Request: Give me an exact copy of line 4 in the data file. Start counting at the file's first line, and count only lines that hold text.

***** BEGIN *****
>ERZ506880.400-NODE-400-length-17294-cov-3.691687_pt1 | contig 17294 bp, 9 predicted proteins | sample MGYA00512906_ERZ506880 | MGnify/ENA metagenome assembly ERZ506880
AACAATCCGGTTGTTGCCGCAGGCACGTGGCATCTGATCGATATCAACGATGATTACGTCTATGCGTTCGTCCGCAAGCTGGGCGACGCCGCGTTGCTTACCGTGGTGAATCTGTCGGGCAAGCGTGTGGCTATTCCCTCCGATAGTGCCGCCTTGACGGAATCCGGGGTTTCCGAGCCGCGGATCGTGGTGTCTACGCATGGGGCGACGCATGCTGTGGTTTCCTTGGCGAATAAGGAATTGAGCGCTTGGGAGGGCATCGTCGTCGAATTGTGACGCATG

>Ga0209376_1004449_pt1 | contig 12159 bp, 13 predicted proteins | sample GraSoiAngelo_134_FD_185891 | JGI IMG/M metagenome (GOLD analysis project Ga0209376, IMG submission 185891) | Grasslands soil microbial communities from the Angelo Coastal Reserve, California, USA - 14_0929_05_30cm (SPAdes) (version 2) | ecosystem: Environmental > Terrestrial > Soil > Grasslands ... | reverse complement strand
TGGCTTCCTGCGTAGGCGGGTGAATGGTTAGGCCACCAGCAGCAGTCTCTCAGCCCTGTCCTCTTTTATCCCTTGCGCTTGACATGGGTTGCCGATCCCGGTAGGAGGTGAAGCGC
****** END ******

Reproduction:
TGGCTTCCTGCGTAGGCGGGTGAATGGTTAGGCCACCAGCAGCAGTCTCTCAGCCCTGTCCTCTTTTATCCCTTGCGCTTGACATGGGTTGCCGATCCCGGTAGGAGGTGAAGCGC